Back to All Clinical Evidence
Detection of Bacterial Burden, Chronic Wounds

Are Semi-Quantitative Clinical Cultures Inadequate? Comparison to Quantitative Analysis of 1053 Bacterial Isolates from 350 Wounds

Early awareness and management of bacterial burden & biofilm is essential to wound healing

Tissue biopsy & quantitative culture aren’t widely practiced and semi-quantitative analysis is unreliable

MolecuLight fluorescence imaging offers great potential to detect elevated bacterial burden in wounds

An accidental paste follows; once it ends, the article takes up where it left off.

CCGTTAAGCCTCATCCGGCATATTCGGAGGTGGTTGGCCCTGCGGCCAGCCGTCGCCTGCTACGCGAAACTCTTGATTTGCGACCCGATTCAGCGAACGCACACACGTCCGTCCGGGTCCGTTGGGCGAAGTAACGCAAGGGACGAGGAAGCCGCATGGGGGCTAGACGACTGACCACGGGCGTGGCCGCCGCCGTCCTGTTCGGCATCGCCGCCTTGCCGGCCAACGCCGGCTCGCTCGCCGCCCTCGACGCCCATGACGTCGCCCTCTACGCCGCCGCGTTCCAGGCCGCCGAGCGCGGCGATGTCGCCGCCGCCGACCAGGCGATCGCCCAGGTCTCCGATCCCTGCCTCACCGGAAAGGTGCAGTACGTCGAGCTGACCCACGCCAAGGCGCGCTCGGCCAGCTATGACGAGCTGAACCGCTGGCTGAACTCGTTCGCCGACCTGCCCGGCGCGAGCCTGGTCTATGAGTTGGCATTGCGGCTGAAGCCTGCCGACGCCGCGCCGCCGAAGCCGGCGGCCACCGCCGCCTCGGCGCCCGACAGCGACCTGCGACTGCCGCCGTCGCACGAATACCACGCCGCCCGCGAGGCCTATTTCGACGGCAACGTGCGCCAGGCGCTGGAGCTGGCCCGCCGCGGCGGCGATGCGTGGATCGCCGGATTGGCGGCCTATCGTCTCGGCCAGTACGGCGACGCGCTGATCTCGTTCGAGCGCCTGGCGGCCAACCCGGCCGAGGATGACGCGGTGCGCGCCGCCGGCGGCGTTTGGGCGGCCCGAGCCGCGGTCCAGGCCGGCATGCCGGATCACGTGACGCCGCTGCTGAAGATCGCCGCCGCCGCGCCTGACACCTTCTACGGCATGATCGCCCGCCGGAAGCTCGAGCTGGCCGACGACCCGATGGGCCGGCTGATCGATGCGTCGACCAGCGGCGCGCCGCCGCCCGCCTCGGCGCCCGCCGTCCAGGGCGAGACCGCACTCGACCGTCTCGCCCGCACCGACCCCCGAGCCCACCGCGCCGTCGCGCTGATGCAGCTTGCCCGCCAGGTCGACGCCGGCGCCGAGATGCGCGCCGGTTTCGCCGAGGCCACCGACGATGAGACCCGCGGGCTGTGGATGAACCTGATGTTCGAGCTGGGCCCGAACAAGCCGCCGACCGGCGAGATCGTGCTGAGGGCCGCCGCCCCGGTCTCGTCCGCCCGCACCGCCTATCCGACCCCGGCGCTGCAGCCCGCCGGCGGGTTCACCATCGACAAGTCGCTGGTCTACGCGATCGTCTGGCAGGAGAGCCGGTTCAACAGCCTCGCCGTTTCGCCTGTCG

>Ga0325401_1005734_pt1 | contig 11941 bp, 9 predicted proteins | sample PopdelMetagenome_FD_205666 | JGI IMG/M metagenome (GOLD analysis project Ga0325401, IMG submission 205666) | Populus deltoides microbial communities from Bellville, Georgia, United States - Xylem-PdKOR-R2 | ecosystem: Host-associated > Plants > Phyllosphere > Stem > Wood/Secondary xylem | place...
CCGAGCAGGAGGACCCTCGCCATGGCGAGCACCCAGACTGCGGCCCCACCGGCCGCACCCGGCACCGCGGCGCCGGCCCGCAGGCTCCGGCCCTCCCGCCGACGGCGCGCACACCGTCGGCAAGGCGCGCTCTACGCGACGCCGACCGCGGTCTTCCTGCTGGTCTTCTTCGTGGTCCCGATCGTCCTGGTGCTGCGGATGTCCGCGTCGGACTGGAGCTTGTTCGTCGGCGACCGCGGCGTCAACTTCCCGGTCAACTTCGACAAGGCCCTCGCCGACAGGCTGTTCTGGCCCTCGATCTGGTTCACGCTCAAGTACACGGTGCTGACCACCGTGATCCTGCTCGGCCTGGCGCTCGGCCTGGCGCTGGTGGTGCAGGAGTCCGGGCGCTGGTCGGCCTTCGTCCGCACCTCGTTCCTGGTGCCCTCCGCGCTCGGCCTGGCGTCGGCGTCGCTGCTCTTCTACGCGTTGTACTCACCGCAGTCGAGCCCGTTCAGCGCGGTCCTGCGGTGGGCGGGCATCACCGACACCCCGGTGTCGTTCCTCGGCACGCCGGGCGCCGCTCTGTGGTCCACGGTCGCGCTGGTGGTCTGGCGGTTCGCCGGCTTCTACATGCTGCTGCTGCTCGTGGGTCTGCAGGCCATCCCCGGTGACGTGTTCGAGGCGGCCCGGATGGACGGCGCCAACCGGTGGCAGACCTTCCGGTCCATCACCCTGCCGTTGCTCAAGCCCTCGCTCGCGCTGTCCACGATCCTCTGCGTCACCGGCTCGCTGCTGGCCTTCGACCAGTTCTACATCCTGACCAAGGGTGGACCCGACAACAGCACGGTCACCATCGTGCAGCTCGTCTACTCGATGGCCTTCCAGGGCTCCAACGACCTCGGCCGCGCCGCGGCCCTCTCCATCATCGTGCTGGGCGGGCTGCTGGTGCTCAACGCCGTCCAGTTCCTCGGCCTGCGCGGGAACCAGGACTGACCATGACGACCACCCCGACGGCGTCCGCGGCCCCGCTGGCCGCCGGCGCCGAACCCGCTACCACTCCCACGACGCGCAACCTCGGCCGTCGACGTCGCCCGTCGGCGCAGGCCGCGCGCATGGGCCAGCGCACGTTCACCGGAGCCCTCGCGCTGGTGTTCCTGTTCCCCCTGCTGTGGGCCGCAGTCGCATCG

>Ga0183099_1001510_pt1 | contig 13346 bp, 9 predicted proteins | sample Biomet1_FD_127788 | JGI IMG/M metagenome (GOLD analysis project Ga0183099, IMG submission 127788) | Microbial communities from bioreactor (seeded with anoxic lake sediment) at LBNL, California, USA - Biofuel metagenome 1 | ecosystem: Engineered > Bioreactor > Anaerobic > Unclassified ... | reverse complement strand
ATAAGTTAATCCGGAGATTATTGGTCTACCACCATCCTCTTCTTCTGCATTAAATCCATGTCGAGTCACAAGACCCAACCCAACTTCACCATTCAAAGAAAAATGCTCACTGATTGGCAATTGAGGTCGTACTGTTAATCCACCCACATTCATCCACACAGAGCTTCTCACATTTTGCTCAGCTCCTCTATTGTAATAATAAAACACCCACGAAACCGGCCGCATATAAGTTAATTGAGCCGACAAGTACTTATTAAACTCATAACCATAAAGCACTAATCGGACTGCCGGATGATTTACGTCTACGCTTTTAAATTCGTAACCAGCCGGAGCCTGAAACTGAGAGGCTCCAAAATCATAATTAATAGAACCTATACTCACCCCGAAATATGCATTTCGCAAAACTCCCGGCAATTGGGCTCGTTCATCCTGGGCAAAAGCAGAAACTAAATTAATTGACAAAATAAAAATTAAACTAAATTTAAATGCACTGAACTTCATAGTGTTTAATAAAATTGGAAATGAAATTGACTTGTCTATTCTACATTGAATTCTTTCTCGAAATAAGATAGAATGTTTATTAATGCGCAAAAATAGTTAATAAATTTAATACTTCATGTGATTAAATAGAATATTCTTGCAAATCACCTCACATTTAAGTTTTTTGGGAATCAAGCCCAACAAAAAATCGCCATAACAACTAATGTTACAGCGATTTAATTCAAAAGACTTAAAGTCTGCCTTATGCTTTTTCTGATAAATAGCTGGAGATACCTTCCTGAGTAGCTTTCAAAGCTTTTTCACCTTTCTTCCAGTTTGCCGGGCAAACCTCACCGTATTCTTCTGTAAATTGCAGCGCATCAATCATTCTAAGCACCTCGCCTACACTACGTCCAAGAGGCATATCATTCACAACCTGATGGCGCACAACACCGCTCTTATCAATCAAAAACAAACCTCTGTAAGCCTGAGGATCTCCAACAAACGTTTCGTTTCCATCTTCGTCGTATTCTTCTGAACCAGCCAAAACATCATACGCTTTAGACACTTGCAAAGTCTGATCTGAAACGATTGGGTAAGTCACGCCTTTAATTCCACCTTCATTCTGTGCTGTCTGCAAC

Abstract: Early awareness and management of bacterial burden and biofilm is essential to wound healing. Semi-quantitative analysis of swab or biopsy samples is a relatively simple method for measuring wound microbial load. The accuracy of semi-quantitative culture analysis was compared to ‘gold standard’ quantitative culture analysis using 428 tissue biopsies from 350 chronic wounds. Semi-quantitative results, obtained by serial dilution of biopsy homogenates streaked onto culture plates divided into 4 quadrants representing occasional, light, moderate, and heavy growth, were compared to total bacterial load quantified as colony-forming units per gram (CFU/g). Light growth, typically considered an insignificant finding, averaged a clinically significant 2.5 – 105 CFU/g (SE = 6.3  104 CFU/g). Occasional growth (range: 102–106 CFU/g) and light growth (103–107 CFU/g) corresponded to quantitative values that spanned a 5-log range; moderate and heavy growth corresponded to a range of 4-log and 6-log, respectively, with a high degree of overlap in range of CFU/g per category. Since tissue biopsy and quantitative culture cannot be widely practiced and semi-quantitative analysis is unreliable, other clinically relevant approaches are required to determine wound bioburden and guide best management practices. Fluorescence imaging is a point-of-care technology (MolecuLight i:X) that offers great potential in this field.